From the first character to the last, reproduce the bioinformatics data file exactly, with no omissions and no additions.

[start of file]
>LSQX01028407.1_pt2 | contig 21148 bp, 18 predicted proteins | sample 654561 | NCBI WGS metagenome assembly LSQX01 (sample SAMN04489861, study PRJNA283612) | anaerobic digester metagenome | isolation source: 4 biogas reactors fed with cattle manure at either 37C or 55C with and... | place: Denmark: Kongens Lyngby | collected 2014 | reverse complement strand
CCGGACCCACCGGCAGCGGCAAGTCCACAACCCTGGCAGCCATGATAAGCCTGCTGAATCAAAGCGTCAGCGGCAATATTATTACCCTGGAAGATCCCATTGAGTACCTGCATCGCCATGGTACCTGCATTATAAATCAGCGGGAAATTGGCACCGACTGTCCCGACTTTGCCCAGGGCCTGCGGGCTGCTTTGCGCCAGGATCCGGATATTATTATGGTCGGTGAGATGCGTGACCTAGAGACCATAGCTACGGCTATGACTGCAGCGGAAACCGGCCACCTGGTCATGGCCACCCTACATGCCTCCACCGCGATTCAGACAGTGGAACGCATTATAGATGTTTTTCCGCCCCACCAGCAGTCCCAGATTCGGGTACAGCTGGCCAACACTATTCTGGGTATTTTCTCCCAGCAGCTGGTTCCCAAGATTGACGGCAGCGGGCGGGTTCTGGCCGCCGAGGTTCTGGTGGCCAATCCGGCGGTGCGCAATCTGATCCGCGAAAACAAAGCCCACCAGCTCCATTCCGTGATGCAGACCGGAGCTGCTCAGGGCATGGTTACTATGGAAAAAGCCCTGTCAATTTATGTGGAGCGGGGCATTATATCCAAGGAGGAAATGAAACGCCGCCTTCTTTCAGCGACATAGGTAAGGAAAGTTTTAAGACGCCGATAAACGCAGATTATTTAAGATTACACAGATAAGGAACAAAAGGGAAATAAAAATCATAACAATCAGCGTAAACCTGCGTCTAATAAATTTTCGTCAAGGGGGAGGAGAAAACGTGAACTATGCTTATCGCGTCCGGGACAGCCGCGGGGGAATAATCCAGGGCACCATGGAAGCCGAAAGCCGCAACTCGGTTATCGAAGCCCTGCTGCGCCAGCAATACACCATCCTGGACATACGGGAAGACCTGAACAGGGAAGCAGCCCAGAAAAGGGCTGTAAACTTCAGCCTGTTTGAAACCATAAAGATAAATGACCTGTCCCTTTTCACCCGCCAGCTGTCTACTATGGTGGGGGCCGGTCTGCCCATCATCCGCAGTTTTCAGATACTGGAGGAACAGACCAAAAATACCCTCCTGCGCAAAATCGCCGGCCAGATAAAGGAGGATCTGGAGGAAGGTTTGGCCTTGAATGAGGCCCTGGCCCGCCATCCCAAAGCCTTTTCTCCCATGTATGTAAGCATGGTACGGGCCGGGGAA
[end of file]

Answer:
>LSQX01028407.1_pt2 | contig 21148 bp, 18 predicted proteins | sample 654561 | NCBI WGS metagenome assembly LSQX01 (sample SAMN04489861, study PRJNA283612) | anaerobic digester metagenome | isolation source: 4 biogas reactors fed with cattle manure at either 37C or 55C with and... | place: Denmark: Kongens Lyngby | collected 2014 | reverse complement strand
CCGGACCCACCGGCAGCGGCAAGTCCACAACCCTGGCAGCCATGATAAGCCTGCTGAATCAAAGCGTCAGCGGCAATATTATTACCCTGGAAGATCCCATTGAGTACCTGCATCGCCATGGTACCTGCATTATAAATCAGCGGGAAATTGGCACCGACTGTCCCGACTTTGCCCAGGGCCTGCGGGCTGCTTTGCGCCAGGATCCGGATATTATTATGGTCGGTGAGATGCGTGACCTAGAGACCATAGCTACGGCTATGACTGCAGCGGAAACCGGCCACCTGGTCATGGCCACCCTACATGCCTCCACCGCGATTCAGACAGTGGAACGCATTATAGATGTTTTTCCGCCCCACCAGCAGTCCCAGATTCGGGTACAGCTGGCCAACACTATTCTGGGTATTTTCTCCCAGCAGCTGGTTCCCAAGATTGACGGCAGCGGGCGGGTTCTGGCCGCCGAGGTTCTGGTGGCCAATCCGGCGGTGCGCAATCTGATCCGCGAAAACAAAGCCCACCAGCTCCATTCCGTGATGCAGACCGGAGCTGCTCAGGGCATGGTTACTATGGAAAAAGCCCTGTCAATTTATGTGGAGCGGGGCATTATATCCAAGGAGGAAATGAAACGCCGCCTTCTTTCAGCGACATAGGTAAGGAAAGTTTTAAGACGCCGATAAACGCAGATTATTTAAGATTACACAGATAAGGAACAAAAGGGAAATAAAAATCATAACAATCAGCGTAAACCTGCGTCTAATAAATTTTCGTCAAGGGGGAGGAGAAAACGTGAACTATGCTTATCGCGTCCGGGACAGCCGCGGGGGAATAATCCAGGGCACCATGGAAGCCGAAAGCCGCAACTCGGTTATCGAAGCCCTGCTGCGCCAGCAATACACCATCCTGGACATACGGGAAGACCTGAACAGGGAAGCAGCCCAGAAAAGGGCTGTAAACTTCAGCCTGTTTGAAACCATAAAGATAAATGACCTGTCCCTTTTCACCCGCCAGCTGTCTACTATGGTGGGGGCCGGTCTGCCCATCATCCGCAGTTTTCAGATACTGGAGGAACAGACCAAAAATACCCTCCTGCGCAAAATCGCCGGCCAGATAAAGGAGGATCTGGAGGAAGGTTTGGCCTTGAATGAGGCCCTGGCCCGCCATCCCAAAGCCTTTTCTCCCATGTATGTAAGCATGGTACGGGCCGGGGAA